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12-08-2009, 02:31 PM
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Location: Regina, SK
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Originally Posted by Dreakmur View Post
I'm not convinced that Soviet hockey ever reached the level of the NHL, and they sure weren't equal in the early 60s.

In 1972, when the Soviets "proved" they were Canada's equal, they did so with many advantages that helped their performances. First, Canada did not have their best players - Bobby Orr was, by far, the best player in the world, and Bobby Hull was still a top-5 player in the world.

In that series, as well as all further international games, the Soviet teams benefited from having a true team. While they did add some non-CSKA players, the majority of the Soviet National teams were very familair with each other, and many had strong chemistry. Even the best Canadian teams they played were a mish-mash of the top Canadian players who played together for a few weeks.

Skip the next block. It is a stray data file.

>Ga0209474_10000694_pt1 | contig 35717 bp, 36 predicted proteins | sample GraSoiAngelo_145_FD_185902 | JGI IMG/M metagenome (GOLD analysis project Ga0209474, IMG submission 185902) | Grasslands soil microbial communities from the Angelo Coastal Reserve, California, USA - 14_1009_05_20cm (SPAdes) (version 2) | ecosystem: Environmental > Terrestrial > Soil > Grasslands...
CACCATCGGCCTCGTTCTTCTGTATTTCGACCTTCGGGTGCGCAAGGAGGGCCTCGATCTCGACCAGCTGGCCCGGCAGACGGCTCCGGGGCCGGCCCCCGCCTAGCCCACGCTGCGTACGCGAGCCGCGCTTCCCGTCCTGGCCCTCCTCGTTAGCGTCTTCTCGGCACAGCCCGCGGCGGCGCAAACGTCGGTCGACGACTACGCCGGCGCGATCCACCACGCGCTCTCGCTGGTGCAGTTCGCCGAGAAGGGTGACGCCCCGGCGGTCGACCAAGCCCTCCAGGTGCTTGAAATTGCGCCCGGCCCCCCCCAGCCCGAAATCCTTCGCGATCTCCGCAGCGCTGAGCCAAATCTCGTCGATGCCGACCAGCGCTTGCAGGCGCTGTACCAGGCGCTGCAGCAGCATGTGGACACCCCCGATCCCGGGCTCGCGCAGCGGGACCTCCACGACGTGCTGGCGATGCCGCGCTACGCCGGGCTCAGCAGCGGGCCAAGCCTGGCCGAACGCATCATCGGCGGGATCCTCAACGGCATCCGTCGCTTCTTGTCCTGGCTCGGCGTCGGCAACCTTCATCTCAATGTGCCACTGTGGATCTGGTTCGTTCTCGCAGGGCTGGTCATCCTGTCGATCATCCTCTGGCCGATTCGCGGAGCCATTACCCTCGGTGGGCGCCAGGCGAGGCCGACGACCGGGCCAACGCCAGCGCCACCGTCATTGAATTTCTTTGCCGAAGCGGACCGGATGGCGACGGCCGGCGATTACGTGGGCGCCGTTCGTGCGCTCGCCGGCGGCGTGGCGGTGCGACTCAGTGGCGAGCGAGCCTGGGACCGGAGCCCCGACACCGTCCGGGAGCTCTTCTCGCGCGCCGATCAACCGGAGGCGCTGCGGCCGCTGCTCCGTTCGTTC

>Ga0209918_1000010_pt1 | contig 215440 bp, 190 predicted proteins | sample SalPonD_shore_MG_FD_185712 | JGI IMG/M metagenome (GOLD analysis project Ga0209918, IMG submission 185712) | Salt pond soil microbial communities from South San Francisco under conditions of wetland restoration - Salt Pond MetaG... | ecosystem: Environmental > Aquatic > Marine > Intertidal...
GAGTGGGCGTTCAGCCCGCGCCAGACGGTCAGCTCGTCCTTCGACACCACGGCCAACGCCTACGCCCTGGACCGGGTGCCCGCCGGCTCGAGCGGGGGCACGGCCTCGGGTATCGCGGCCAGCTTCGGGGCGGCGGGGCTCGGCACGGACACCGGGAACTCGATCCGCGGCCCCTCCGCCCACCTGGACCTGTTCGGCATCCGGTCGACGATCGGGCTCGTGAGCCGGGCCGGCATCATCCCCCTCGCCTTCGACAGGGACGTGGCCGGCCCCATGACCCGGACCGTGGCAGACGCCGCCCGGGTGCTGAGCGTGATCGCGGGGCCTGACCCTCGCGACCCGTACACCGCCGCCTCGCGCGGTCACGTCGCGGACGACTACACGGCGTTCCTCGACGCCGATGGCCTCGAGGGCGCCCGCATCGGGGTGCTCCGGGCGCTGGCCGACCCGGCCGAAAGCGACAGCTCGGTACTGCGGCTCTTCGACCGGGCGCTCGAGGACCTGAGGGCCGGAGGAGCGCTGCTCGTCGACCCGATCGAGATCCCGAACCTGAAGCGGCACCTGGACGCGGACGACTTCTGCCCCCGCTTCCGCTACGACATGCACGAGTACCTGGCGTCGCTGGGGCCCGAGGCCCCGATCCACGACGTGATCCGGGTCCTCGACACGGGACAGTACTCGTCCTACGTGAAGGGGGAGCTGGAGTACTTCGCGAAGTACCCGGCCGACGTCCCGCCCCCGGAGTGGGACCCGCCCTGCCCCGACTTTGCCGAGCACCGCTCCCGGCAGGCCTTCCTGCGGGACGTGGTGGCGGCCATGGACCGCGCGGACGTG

The fact that they lost the Summit Series shows they were not on the same level.
I agree with this. But it doesn't mean they weren't very close.

Originally Posted by overpass View Post
By the end of the 1970s the Soviets had likely reached Canada's level. I wouldn't say they were better, but they were at least on the same level, with results like the 1979 Challenge Cup and the 1981 Canada Cup. I agree that they probably weren't as close in 1972 as the Summit Series suggests, because of chemistry, conditioning, and injuries.
I don't think they have ever truly reached it. I'd say their level compared to Canada has been on an asymptotic rise since the mid-1940s, chasing us and always getting closer but never quite reaching us.

In the late 1970s, they could probably match us, top-5 for top-5, maybe even top-10 for top-10, and top team for top team, but I can't see their 20th-best or 30th-best player being as good as ours.

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